Work of Art Wednesday: Images for Hope and Reflection

Pietro Berrettini da Cortona, The Birth of the Virgin
Wednesday, May 20, 2020 - 12:00pm

Pietro Berrettini (also known as Pietro da Cortona) was born in Cortona, Italy in 1597 to a family known for its work in stonemasonry, architectural design, and building. He began his training as an artist at the age of 14, working with three different artists in Cortona, Florence and later in Rome. He worked professionally as both an artist and architect and had many patrons including Pope Urban VIII (1623-44), Pope Innocent X (1644-55), Pope Alexander VII (1655-67), Cardinal Francesco Barberini (1597-1679), and the wealthy Roman family, the Sacchettis, who hired him to construct their villa and decorate its chapel and galleries. During da Cortona’s lifetime, he was commissioned to complete frescoes, altarpieces, and church facades. He died at age 72 and is buried in Rome.

This painting not only describes the family of the Virgin Mary at the time of her birth, it also provides a glimpse into 17th century palazzo life. The setting for the birth in this painting is the bedroom of a modern Italian palace, complete with female room attendants, a beautiful view out the room's window, and luxurious furnishings: a four-post wooden bed and expensive-looking fabric coverlets and draperies. Each female assistant has a particular task in either serving the infant or the mother—their action illustrates what life may have been like in a wealthy palace.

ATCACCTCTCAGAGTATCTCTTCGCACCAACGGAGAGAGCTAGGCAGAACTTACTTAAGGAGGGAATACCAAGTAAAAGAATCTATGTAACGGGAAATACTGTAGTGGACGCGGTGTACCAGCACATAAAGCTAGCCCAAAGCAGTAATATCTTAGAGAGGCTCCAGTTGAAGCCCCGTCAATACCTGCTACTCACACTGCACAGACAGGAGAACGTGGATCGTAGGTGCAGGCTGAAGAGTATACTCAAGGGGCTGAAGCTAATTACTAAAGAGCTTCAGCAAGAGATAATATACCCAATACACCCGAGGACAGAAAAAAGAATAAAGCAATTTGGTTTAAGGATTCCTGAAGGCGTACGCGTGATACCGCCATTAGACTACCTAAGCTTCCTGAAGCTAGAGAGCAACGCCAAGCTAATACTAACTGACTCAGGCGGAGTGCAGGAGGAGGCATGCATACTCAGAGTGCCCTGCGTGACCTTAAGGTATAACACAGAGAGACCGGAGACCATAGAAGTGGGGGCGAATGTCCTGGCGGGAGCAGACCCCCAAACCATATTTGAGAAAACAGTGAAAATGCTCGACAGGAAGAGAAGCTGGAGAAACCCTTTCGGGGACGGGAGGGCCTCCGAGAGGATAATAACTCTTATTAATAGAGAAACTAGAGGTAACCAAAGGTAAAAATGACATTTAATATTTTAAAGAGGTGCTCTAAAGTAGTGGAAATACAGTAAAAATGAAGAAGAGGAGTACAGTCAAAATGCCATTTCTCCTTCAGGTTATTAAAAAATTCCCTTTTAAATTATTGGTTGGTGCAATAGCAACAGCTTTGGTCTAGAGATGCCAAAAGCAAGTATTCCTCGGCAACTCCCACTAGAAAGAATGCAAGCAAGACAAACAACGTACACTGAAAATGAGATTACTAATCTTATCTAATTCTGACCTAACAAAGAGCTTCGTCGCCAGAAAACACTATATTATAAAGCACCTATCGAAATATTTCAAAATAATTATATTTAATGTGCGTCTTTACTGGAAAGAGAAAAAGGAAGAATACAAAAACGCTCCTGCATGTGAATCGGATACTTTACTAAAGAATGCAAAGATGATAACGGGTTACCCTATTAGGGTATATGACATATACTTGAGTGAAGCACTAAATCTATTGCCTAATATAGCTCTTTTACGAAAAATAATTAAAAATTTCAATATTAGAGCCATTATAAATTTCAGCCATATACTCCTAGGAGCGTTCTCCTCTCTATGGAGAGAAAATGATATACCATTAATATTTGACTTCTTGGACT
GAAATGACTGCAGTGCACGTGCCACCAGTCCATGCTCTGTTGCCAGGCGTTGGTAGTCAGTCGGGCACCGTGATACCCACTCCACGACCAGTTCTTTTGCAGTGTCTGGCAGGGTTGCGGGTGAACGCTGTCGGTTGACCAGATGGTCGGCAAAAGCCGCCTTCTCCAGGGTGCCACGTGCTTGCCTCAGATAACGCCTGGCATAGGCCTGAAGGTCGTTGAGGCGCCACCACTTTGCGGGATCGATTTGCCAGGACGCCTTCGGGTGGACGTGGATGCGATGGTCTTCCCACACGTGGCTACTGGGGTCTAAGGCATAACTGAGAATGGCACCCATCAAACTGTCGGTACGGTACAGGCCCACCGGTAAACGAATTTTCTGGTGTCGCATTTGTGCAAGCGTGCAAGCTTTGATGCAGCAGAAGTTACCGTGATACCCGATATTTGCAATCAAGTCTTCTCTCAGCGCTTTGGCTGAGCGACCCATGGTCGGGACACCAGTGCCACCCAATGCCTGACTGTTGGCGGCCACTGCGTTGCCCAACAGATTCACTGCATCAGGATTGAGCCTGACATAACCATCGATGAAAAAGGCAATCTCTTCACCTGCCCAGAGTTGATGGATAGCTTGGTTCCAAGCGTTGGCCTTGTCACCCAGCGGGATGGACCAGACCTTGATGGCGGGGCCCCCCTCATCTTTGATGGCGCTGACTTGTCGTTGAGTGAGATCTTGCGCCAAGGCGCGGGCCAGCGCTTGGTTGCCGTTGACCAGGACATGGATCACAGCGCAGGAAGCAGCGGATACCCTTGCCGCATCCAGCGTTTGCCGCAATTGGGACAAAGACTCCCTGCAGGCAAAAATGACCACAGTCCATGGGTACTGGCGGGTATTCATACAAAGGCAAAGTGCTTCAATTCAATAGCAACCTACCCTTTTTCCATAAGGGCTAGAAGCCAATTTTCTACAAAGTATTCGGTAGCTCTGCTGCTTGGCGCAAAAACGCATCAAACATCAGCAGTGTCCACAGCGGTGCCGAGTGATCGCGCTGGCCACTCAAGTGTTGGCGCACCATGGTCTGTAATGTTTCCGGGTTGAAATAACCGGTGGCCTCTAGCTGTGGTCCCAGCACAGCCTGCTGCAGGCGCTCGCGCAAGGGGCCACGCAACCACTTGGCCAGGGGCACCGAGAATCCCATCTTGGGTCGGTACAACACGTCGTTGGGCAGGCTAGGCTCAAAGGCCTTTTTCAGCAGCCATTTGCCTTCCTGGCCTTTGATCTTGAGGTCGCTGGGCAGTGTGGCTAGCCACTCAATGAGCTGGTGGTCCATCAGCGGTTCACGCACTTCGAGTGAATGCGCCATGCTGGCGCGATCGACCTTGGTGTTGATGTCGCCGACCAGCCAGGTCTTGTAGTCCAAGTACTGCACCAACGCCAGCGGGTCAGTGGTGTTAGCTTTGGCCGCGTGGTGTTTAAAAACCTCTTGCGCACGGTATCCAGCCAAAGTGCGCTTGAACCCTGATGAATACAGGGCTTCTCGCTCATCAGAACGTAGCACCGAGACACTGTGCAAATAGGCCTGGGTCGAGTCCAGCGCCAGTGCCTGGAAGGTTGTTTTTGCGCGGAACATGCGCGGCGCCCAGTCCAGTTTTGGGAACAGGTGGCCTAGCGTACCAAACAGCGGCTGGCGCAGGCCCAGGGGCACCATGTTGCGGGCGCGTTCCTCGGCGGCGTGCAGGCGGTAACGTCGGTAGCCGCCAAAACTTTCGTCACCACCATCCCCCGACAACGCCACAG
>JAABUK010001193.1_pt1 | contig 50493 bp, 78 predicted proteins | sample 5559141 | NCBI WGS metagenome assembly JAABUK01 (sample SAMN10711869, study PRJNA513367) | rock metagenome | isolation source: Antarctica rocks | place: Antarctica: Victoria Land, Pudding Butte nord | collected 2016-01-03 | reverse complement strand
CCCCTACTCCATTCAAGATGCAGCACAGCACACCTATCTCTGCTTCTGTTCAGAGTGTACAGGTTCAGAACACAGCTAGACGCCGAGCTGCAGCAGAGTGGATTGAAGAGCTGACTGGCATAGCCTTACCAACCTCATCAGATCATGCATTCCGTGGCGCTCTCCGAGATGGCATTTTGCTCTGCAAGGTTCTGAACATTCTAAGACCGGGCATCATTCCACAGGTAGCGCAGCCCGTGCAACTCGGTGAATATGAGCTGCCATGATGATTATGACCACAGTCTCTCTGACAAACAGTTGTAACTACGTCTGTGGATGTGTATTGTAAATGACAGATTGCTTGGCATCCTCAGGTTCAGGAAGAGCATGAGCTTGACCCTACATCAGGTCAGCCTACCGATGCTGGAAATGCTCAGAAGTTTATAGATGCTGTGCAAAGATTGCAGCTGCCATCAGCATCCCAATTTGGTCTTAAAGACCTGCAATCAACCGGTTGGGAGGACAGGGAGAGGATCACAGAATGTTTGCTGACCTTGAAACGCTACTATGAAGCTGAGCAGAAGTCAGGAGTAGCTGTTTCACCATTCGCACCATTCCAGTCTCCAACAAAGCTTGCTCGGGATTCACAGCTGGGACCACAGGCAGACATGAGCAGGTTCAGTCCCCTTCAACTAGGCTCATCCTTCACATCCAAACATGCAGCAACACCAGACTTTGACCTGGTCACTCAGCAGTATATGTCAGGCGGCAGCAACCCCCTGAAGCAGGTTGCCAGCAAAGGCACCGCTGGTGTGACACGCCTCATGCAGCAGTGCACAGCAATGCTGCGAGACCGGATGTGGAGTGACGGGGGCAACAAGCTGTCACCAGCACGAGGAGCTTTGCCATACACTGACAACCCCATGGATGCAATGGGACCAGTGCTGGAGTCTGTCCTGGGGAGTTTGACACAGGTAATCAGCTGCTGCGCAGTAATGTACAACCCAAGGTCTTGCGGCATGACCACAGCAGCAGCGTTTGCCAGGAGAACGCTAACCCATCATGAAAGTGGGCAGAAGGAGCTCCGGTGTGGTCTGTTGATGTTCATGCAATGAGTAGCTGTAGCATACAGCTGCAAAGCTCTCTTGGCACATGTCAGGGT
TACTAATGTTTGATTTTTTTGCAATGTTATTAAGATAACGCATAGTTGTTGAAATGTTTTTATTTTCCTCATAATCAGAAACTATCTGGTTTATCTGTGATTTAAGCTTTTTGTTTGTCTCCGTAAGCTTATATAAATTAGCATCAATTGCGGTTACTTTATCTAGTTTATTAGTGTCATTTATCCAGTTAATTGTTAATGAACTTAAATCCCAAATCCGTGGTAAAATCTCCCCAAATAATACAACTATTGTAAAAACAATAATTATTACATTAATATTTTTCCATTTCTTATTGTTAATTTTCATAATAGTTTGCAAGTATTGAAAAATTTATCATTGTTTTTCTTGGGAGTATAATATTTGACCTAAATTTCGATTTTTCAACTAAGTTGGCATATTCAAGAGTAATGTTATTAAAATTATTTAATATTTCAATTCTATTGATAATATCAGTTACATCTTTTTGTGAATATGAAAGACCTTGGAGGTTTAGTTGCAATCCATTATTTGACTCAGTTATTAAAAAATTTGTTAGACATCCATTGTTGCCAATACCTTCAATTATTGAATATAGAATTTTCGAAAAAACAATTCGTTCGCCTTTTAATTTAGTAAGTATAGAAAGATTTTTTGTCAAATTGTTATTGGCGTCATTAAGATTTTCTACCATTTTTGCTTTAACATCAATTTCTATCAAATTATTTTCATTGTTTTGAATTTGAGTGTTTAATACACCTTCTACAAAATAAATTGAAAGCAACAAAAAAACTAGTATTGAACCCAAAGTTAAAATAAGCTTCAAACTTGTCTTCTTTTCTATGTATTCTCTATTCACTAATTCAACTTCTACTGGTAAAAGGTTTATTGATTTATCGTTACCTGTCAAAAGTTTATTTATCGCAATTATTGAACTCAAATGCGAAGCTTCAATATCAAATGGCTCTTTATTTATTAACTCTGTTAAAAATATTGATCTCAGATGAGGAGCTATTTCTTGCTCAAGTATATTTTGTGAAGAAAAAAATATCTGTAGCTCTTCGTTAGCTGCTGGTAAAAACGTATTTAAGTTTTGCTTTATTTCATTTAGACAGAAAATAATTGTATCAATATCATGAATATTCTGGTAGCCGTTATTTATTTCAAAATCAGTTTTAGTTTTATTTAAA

Anne (St. Anne), mother of the Virgin Mary, is depicted resting in bed soon after becoming a new mother and is flanked by two helpers, one of which holds a decorative bowl. Anne’s husband, Joachim, stands at the foot of the bed—the only male in a setting in which females typically dominate. The story of Anne and Joachim describes the miracle of Mary’s birth, as both Anne and Joachim were elderly parents. Anne was past the age for having a baby and thus their daughter was conceived miraculously, which made Mary a child conceived without sin and the perfect future mother for the Christ Child. St. Anne is the patron saint of married couples and is looked to for assistance with pregnancy and child health.

A painting such as this, depicting Anne, Joachim and the Virgin Mary, was valued as a sacred object to provide protection for a family and its occupants. Scholars have estimated that during the early 15th century in Florence as many as 20% of females died during childbirth, so obtaining inspirational comfort from imagery such as this would be useful in a household.

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